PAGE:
“I often see people ordering the more calorific coffee drinks, such as the lattes or frappuccinos, with added whipped cream and flavoured syrups,” says Victoria. “Drinking these regularly can be a slippery road to steady weight gain.” Turn over for more information on which drinks contain the most calories...
The good news: The milk in a latte provides about 200mg of calcium, roughly a quarter of our recommended daily intake, which is good for our bones. A black coffee with no sugar has about 15 calories.
The bad news: Even a plain latte made with full-fat milk has 180 calories and 9g of fat.
“The flavoured coffees, such as the white chocolate mocha with whipped cream, have more than 600 calories in them,” says Victoria. “A frappuccino with hazelnut cream and whipped cream has about 400 calories. They also have about 25g of fat, which is a higher fat content than a Big Mac!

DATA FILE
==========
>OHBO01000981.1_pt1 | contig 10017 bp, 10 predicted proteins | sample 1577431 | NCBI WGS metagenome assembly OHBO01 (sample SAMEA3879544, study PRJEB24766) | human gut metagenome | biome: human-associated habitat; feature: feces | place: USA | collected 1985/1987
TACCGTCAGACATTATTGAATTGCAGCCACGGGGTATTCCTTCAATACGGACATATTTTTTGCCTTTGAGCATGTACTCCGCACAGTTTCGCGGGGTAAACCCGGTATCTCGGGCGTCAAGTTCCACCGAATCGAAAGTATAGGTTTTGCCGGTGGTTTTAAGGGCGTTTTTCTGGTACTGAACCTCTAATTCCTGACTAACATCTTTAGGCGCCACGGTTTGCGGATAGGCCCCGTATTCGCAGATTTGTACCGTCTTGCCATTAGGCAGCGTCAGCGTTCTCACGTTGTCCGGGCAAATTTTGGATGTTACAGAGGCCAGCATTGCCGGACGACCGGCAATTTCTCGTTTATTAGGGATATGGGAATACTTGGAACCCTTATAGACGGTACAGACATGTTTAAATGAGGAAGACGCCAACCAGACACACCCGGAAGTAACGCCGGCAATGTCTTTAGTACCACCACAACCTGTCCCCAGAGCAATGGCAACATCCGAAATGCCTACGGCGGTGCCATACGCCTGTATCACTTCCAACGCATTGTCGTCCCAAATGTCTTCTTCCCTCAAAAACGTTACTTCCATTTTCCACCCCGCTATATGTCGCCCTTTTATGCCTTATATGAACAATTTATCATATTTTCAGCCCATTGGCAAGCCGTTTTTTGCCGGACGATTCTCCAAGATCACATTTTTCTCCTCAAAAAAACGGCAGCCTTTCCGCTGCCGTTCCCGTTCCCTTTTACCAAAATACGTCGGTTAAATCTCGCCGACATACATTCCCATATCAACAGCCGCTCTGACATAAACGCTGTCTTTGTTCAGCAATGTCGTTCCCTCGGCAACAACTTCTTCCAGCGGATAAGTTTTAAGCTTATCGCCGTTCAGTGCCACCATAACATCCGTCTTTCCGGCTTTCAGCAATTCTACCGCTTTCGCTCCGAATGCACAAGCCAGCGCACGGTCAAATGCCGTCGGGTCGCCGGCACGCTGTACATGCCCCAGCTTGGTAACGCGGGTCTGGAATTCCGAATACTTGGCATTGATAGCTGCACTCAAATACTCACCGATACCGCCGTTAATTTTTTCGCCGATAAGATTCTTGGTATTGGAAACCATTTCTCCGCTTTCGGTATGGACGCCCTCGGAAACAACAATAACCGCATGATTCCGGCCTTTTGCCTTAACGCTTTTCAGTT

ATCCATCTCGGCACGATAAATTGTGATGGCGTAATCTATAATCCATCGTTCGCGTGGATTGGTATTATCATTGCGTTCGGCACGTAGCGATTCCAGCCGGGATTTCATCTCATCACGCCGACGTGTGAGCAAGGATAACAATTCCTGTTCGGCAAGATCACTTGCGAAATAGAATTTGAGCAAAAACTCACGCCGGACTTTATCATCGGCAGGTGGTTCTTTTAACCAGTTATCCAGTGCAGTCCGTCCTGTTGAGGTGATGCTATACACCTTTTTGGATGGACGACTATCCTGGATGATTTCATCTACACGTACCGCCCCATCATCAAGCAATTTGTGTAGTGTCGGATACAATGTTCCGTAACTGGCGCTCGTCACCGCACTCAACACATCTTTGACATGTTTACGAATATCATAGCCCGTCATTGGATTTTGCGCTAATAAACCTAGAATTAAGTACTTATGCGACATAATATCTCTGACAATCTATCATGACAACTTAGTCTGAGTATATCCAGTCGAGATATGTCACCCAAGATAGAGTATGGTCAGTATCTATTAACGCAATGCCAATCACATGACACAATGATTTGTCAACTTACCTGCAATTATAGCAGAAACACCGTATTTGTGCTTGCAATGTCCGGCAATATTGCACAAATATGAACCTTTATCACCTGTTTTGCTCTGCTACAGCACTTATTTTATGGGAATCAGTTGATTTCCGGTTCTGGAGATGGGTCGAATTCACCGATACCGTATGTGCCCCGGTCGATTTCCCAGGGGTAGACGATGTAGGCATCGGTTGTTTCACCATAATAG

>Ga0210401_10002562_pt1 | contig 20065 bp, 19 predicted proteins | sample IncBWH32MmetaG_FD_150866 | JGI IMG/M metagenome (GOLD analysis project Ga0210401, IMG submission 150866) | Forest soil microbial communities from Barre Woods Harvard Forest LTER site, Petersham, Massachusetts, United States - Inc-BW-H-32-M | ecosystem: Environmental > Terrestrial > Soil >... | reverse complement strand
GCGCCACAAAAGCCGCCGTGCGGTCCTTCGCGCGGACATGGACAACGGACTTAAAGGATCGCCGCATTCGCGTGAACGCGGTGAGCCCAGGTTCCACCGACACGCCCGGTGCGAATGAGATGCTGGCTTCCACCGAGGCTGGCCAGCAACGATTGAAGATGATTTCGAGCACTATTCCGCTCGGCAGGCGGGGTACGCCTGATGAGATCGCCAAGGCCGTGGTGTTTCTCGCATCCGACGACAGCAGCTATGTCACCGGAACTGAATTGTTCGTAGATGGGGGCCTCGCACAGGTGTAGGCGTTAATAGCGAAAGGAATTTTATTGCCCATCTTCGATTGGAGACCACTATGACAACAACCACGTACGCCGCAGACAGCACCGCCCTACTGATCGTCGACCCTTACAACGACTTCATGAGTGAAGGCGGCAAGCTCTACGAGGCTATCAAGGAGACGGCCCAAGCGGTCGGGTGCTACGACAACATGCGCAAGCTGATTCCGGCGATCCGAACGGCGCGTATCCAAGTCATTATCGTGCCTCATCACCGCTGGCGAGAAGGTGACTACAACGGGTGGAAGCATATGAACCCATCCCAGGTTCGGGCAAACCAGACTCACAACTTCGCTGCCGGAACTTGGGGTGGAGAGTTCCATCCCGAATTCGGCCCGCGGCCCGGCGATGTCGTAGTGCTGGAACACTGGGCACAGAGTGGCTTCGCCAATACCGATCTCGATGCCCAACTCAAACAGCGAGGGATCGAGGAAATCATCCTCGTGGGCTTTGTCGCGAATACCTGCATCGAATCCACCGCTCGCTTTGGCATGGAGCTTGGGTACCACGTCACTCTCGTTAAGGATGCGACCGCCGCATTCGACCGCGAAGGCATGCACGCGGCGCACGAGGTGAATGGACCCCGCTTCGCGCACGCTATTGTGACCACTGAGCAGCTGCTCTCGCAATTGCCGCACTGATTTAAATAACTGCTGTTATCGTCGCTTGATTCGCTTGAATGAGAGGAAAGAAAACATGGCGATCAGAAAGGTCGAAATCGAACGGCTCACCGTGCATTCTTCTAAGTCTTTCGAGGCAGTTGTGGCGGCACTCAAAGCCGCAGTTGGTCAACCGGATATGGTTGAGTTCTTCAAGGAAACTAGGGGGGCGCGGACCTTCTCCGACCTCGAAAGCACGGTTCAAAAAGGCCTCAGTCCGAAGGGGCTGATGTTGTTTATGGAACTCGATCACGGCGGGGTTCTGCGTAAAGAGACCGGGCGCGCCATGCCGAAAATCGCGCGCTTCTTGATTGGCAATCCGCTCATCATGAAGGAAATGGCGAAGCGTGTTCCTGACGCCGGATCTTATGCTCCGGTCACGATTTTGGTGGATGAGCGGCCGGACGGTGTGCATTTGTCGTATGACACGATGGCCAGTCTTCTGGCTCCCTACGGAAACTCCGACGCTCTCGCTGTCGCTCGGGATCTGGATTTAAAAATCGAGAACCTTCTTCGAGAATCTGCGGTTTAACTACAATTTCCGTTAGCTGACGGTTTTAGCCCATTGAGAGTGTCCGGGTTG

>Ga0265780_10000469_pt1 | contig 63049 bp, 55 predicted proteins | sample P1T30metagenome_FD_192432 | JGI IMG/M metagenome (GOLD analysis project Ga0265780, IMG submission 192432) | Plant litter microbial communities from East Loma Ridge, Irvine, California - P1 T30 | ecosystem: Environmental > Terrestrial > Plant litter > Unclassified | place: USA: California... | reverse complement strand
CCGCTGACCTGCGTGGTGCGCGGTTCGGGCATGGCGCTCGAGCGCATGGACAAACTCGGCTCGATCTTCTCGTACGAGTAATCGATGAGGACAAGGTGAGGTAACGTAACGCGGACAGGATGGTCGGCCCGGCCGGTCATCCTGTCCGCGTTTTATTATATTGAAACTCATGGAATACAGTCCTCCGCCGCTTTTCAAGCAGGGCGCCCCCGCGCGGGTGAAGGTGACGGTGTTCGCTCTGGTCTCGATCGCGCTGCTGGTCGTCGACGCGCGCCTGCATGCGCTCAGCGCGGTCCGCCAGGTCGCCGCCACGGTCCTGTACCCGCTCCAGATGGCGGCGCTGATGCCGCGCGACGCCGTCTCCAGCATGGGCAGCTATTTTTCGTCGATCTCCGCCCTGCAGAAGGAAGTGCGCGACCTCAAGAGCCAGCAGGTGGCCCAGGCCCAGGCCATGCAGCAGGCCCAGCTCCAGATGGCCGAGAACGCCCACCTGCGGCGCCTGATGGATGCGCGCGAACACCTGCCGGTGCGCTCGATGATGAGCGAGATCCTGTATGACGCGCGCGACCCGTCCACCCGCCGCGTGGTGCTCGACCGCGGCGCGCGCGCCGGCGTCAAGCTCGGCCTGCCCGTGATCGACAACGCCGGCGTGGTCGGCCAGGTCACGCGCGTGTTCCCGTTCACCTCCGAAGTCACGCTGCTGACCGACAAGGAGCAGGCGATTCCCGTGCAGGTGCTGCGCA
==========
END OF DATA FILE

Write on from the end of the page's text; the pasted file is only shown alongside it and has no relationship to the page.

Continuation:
“Coffee causes an increase in the stress hormone cortisol, and it will make someone who is already stressed even more agitated.” Cortisol is a fat-storing hormone and four coffees in quick succession can increase our blood pressure and raise cholesterol.
Victoria adds: “Arabic coffee typically isn’t sweetened, which makes it a better choice than many other sweetened beverages. It is the added sugar that leads to slow and steady weight gain. People don’t realise as they don’t count the calories they drink. The traditional way to serve Arabic coffee is with dates, which adds a sweeter dimension.”
The good news: A black tea has no calories, and even if you fancy a drop of milk in your cuppa, it’s only 25 extra calories.